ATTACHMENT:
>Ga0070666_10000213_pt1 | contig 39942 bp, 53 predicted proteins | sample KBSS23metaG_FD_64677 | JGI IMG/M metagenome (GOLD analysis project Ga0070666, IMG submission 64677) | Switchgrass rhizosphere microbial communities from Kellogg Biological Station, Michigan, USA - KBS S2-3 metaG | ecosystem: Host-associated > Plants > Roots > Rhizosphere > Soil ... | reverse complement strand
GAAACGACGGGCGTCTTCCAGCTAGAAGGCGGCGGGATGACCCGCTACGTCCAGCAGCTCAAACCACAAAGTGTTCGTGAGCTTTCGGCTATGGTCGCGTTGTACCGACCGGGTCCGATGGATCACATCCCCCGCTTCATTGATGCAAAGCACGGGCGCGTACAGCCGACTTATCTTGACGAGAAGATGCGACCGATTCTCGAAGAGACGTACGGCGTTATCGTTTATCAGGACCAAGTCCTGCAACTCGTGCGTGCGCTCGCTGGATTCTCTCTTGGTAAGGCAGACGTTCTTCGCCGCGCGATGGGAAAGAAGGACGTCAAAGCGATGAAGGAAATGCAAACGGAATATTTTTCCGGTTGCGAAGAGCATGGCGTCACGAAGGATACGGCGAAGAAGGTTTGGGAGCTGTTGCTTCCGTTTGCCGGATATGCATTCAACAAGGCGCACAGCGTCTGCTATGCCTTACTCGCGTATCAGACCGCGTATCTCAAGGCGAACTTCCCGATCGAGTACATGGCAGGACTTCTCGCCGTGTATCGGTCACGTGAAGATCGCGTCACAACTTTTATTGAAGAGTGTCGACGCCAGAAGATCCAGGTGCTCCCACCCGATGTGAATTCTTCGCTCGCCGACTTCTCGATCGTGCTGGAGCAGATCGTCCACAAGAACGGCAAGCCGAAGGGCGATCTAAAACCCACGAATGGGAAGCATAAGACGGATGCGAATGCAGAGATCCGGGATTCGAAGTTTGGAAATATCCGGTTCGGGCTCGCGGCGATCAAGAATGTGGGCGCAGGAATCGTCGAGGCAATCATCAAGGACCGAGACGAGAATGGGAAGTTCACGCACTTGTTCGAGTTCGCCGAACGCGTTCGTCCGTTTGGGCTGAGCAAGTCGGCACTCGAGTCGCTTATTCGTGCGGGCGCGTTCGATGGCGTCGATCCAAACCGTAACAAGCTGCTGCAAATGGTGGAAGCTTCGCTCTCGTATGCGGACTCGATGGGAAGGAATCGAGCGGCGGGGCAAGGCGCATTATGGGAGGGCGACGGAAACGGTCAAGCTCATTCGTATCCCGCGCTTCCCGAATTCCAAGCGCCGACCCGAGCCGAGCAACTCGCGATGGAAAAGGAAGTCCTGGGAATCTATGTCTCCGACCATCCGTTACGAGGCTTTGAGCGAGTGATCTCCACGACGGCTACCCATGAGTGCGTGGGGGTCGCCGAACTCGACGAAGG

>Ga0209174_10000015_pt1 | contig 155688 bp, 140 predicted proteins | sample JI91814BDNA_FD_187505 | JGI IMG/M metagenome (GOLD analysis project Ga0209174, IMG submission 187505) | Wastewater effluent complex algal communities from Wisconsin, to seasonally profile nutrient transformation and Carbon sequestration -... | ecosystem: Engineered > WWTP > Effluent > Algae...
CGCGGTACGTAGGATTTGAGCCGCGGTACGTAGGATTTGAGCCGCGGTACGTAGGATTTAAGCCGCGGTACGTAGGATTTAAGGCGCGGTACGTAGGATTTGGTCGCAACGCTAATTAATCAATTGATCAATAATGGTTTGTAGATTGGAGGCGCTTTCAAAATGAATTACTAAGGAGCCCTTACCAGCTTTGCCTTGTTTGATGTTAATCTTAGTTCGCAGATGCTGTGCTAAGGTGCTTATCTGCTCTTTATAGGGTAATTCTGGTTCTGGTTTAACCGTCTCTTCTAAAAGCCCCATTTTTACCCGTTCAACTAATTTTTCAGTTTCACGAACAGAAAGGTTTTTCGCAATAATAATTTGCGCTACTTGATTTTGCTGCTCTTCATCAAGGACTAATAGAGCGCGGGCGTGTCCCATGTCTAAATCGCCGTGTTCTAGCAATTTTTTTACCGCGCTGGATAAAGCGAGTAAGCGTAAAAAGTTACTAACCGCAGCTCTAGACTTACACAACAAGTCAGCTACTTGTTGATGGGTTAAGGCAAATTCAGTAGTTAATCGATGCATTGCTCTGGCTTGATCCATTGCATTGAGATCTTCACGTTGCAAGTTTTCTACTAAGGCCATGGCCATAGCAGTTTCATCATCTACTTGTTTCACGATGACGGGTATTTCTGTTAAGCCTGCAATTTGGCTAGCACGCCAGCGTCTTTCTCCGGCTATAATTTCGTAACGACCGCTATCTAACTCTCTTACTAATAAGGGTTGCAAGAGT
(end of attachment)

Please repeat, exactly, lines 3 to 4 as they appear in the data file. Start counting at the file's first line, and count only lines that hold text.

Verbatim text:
>Ga0209174_10000015_pt1 | contig 155688 bp, 140 predicted proteins | sample JI91814BDNA_FD_187505 | JGI IMG/M metagenome (GOLD analysis project Ga0209174, IMG submission 187505) | Wastewater effluent complex algal communities from Wisconsin, to seasonally profile nutrient transformation and Carbon sequestration -... | ecosystem: Engineered > WWTP > Effluent > Algae...
CGCGGTACGTAGGATTTGAGCCGCGGTACGTAGGATTTGAGCCGCGGTACGTAGGATTTAAGCCGCGGTACGTAGGATTTAAGGCGCGGTACGTAGGATTTGGTCGCAACGCTAATTAATCAATTGATCAATAATGGTTTGTAGATTGGAGGCGCTTTCAAAATGAATTACTAAGGAGCCCTTACCAGCTTTGCCTTGTTTGATGTTAATCTTAGTTCGCAGATGCTGTGCTAAGGTGCTTATCTGCTCTTTATAGGGTAATTCTGGTTCTGGTTTAACCGTCTCTTCTAAAAGCCCCATTTTTACCCGTTCAACTAATTTTTCAGTTTCACGAACAGAAAGGTTTTTCGCAATAATAATTTGCGCTACTTGATTTTGCTGCTCTTCATCAAGGACTAATAGAGCGCGGGCGTGTCCCATGTCTAAATCGCCGTGTTCTAGCAATTTTTTTACCGCGCTGGATAAAGCGAGTAAGCGTAAAAAGTTACTAACCGCAGCTCTAGACTTACACAACAAGTCAGCTACTTGTTGATGGGTTAAGGCAAATTCAGTAGTTAATCGATGCATTGCTCTGGCTTGATCCATTGCATTGAGATCTTCACGTTGCAAGTTTTCTACTAAGGCCATGGCCATAGCAGTTTCATCATCTACTTGTTTCACGATGACGGGTATTTCTGTTAAGCCTGCAATTTGGCTAGCACGCCAGCGTCTTTCTCCGGCTATAATTTCGTAACGACCGCTATCTAACTCTCTTACTAATAAGGGTTGCAAGAGT